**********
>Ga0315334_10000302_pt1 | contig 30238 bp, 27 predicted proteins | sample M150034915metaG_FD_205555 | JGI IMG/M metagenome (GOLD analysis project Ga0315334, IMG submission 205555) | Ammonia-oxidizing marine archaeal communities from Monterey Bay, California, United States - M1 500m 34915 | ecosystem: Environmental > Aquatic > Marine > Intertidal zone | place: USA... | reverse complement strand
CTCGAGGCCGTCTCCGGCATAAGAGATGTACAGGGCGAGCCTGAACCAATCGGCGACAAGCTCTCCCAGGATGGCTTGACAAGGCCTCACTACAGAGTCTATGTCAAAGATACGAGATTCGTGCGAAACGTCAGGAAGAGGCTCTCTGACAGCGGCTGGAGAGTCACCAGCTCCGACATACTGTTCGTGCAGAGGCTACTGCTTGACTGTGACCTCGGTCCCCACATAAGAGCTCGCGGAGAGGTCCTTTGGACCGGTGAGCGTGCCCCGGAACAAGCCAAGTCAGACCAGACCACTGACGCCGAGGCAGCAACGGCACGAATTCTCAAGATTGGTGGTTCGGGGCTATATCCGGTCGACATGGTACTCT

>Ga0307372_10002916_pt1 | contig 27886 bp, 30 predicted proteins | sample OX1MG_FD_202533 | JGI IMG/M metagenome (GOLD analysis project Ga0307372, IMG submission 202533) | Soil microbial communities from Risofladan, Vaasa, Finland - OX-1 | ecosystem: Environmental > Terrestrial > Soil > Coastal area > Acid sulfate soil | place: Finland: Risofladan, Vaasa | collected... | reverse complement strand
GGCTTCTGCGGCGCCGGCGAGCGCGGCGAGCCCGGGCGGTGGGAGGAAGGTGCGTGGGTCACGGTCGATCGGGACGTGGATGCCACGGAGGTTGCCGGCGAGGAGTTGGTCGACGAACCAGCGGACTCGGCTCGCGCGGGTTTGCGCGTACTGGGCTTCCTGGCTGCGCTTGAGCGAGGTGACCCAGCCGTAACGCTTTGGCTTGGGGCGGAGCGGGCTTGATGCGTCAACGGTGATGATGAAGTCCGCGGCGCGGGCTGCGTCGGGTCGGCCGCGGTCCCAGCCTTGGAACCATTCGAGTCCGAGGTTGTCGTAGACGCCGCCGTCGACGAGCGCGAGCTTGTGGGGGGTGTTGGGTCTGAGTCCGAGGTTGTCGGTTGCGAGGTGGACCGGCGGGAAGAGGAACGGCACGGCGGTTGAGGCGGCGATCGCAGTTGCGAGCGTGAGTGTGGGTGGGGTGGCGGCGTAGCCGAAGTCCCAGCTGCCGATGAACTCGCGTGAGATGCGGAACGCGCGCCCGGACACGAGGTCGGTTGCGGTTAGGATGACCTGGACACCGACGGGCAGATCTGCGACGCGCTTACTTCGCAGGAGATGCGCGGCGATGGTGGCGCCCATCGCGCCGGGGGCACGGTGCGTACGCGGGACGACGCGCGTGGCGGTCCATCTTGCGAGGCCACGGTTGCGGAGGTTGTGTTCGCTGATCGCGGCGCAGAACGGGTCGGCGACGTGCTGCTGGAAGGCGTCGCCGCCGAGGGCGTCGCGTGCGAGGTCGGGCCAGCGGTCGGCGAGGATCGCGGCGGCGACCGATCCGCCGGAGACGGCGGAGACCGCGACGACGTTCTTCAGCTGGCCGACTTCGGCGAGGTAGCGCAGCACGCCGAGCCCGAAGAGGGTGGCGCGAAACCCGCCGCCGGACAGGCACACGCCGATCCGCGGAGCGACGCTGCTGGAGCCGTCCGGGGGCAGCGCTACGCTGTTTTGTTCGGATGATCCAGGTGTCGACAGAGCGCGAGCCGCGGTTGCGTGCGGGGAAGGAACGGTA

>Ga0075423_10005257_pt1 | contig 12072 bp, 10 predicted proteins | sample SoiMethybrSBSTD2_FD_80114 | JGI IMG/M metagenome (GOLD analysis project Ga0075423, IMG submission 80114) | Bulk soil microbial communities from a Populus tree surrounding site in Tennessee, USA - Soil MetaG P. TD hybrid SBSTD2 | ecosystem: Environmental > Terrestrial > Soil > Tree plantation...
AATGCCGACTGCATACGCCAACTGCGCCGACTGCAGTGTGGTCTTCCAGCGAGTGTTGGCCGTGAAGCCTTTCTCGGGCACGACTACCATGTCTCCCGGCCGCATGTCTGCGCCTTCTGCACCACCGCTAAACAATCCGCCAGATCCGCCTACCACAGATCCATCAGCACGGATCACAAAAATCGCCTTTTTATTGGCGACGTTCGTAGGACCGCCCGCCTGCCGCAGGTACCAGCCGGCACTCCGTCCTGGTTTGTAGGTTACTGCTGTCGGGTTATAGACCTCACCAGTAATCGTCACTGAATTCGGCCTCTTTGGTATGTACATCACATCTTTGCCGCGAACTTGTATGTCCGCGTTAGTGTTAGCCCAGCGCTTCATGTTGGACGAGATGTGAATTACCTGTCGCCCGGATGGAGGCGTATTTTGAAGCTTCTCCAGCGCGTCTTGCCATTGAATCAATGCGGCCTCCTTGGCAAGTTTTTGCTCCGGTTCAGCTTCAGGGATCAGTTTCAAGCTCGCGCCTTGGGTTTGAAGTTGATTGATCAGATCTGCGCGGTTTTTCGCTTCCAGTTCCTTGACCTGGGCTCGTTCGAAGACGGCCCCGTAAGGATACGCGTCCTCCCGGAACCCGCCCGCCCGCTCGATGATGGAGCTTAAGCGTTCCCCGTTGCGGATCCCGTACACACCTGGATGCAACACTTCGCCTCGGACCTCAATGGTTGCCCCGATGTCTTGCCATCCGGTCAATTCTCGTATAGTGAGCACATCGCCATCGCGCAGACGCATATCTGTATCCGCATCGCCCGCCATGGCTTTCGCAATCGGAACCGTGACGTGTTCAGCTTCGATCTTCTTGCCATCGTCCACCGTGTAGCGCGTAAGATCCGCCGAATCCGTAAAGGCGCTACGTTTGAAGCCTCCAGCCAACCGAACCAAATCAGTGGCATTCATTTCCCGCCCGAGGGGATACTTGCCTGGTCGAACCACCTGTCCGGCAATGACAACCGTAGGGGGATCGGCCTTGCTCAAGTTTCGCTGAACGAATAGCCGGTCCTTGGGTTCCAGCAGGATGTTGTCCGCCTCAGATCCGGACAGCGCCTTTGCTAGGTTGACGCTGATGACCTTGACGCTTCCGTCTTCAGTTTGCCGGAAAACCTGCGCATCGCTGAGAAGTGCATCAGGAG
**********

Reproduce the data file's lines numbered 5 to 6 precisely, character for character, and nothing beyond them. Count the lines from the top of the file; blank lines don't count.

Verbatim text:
>Ga0075423_10005257_pt1 | contig 12072 bp, 10 predicted proteins | sample SoiMethybrSBSTD2_FD_80114 | JGI IMG/M metagenome (GOLD analysis project Ga0075423, IMG submission 80114) | Bulk soil microbial communities from a Populus tree surrounding site in Tennessee, USA - Soil MetaG P. TD hybrid SBSTD2 | ecosystem: Environmental > Terrestrial > Soil > Tree plantation...
AATGCCGACTGCATACGCCAACTGCGCCGACTGCAGTGTGGTCTTCCAGCGAGTGTTGGCCGTGAAGCCTTTCTCGGGCACGACTACCATGTCTCCCGGCCGCATGTCTGCGCCTTCTGCACCACCGCTAAACAATCCGCCAGATCCGCCTACCACAGATCCATCAGCACGGATCACAAAAATCGCCTTTTTATTGGCGACGTTCGTAGGACCGCCCGCCTGCCGCAGGTACCAGCCGGCACTCCGTCCTGGTTTGTAGGTTACTGCTGTCGGGTTATAGACCTCACCAGTAATCGTCACTGAATTCGGCCTCTTTGGTATGTACATCACATCTTTGCCGCGAACTTGTATGTCCGCGTTAGTGTTAGCCCAGCGCTTCATGTTGGACGAGATGTGAATTACCTGTCGCCCGGATGGAGGCGTATTTTGAAGCTTCTCCAGCGCGTCTTGCCATTGAATCAATGCGGCCTCCTTGGCAAGTTTTTGCTCCGGTTCAGCTTCAGGGATCAGTTTCAAGCTCGCGCCTTGGGTTTGAAGTTGATTGATCAGATCTGCGCGGTTTTTCGCTTCCAGTTCCTTGACCTGGGCTCGTTCGAAGACGGCCCCGTAAGGATACGCGTCCTCCCGGAACCCGCCCGCCCGCTCGATGATGGAGCTTAAGCGTTCCCCGTTGCGGATCCCGTACACACCTGGATGCAACACTTCGCCTCGGACCTCAATGGTTGCCCCGATGTCTTGCCATCCGGTCAATTCTCGTATAGTGAGCACATCGCCATCGCGCAGACGCATATCTGTATCCGCATCGCCCGCCATGGCTTTCGCAATCGGAACCGTGACGTGTTCAGCTTCGATCTTCTTGCCATCGTCCACCGTGTAGCGCGTAAGATCCGCCGAATCCGTAAAGGCGCTACGTTTGAAGCCTCCAGCCAACCGAACCAAATCAGTGGCATTCATTTCCCGCCCGAGGGGATACTTGCCTGGTCGAACCACCTGTCCGGCAATGACAACCGTAGGGGGATCGGCCTTGCTCAAGTTTCGCTGAACGAATAGCCGGTCCTTGGGTTCCAGCAGGATGTTGTCCGCCTCAGATCCGGACAGCGCCTTTGCTAGGTTGACGCTGATGACCTTGACGCTTCCGTCTTCAGTTTGCCGGAAAACCTGCGCATCGCTGAGAAGTGCATCAGGAG